Wednesday, 16 March 2011

Men and Nurturing

It has been on mind for some time to try my hand at writing a blog. There have been a few people who have encouraged me to write down some of things that come to me when I am thinking about how we manage our life.
As my profile says, I am a professional counsellor, a counselling tutor and a Christian. I have been fascinated by how interlinked each of these three are when I try to make sense of the world and trying to help others make sense of it too.
I suppose I am trying to specialise in helping men in particular to make sense of their role in the world, not because women are less important or that I am an expert but because I have struggled to make sense of it myself and like a mountaineer who is part of team, I would like to facilitate others to follow a path that may help them.
When thinking about where to start, I thought of ‘nurturing’. I think that parental nurturing tends to be associated with mothers. However, it seems to me that a nurturing father is equally, if not more, important. I have heard many men yearn for their father’s approval and validation. If they receive it from their mothers it is treasured but there seems to be a greater need to receive it from their fathers. After all, where does the phrase “they have a face only their mother could love” come from?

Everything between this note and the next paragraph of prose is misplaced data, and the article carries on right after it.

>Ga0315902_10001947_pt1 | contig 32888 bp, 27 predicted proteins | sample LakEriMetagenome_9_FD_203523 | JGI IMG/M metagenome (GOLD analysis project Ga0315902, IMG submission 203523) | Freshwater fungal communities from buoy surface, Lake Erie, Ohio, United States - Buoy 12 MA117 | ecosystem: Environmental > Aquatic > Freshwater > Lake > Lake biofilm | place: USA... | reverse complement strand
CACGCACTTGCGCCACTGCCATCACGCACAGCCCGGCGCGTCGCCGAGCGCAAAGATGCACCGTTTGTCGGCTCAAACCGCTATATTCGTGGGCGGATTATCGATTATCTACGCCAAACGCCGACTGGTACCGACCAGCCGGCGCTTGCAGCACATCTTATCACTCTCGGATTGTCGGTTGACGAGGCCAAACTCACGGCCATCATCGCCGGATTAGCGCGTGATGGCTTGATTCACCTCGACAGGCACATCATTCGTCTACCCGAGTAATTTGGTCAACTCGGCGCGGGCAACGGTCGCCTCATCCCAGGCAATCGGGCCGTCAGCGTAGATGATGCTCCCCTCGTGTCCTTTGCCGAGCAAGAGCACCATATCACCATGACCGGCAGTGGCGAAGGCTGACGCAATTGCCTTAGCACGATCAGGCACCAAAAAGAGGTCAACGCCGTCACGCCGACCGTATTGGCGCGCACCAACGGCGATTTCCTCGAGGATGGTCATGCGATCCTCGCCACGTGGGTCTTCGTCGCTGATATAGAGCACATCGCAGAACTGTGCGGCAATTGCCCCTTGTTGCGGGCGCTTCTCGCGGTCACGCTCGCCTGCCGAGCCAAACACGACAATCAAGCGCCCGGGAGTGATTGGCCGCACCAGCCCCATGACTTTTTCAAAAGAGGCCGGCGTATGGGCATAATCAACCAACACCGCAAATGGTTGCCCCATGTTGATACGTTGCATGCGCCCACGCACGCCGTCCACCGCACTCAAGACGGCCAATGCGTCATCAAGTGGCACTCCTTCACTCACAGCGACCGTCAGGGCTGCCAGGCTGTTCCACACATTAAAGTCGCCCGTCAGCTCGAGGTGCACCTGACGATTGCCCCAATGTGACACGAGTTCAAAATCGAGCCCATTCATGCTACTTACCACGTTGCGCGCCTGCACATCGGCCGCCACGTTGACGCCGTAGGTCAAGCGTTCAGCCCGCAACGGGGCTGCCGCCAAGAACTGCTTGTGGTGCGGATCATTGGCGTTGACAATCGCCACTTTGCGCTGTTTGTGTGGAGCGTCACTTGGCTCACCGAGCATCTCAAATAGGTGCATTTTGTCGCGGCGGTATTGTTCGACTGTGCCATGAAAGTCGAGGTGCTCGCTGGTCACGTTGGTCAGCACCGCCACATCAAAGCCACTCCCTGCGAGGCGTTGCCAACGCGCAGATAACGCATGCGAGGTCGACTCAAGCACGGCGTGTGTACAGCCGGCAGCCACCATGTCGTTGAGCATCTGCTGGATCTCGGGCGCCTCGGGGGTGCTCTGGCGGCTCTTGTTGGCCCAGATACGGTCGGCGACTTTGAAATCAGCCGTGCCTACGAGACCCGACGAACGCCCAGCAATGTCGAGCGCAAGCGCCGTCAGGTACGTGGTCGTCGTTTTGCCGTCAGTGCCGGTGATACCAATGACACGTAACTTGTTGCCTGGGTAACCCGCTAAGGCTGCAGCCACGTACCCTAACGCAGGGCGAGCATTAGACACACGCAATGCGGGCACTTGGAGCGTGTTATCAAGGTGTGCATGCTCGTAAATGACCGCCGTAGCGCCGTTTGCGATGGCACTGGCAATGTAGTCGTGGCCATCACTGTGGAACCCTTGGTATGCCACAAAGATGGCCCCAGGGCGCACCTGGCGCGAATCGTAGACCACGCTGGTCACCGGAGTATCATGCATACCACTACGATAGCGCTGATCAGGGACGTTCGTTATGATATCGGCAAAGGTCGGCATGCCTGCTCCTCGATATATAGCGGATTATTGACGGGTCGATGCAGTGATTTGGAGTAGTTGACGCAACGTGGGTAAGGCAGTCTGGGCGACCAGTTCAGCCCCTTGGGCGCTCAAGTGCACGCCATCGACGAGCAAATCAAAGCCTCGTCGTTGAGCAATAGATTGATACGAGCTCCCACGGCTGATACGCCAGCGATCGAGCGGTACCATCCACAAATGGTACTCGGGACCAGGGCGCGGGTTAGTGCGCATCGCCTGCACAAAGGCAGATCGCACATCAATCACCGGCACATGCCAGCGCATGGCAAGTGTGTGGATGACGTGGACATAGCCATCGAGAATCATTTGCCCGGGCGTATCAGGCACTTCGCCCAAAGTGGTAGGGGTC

As a son and a father, I have only recently started to grasp the idea of a nurturing father. What does he look like? How does he behave in the home and to his family? What would the family be like with a nurturing father in their mist?
It occurs to me that many fathers believe that it is necessary to be the ‘head of the family’. How do men (and women) interpret what this means and how it should be achieved?
Whether you believe in Jesus as God or not, his example and the directions he gave his disciples was interesting. He washed his disciple’s feet; he told them that he did not come to be served but to serve. He told them that the first would be last and the last would be first. If his example was to be followed, what would that look like for a husband and father? How is it possible for us men to serve and put the needs of the family above our own? How can we do that and have our needs met at all? Why should we anyway?
I wonder if the idea of men being the head in the way that Jesus modelled it is to be nurturing, encouraging, and giving valued time, approval and affirmation to our family. To provide security to them that is more than ‘putting a roof over their head and food in their bellies’. I wonder if we could do that, it would give us a sense of value and importance, in fact, significance, something us men seem to have a huge need for.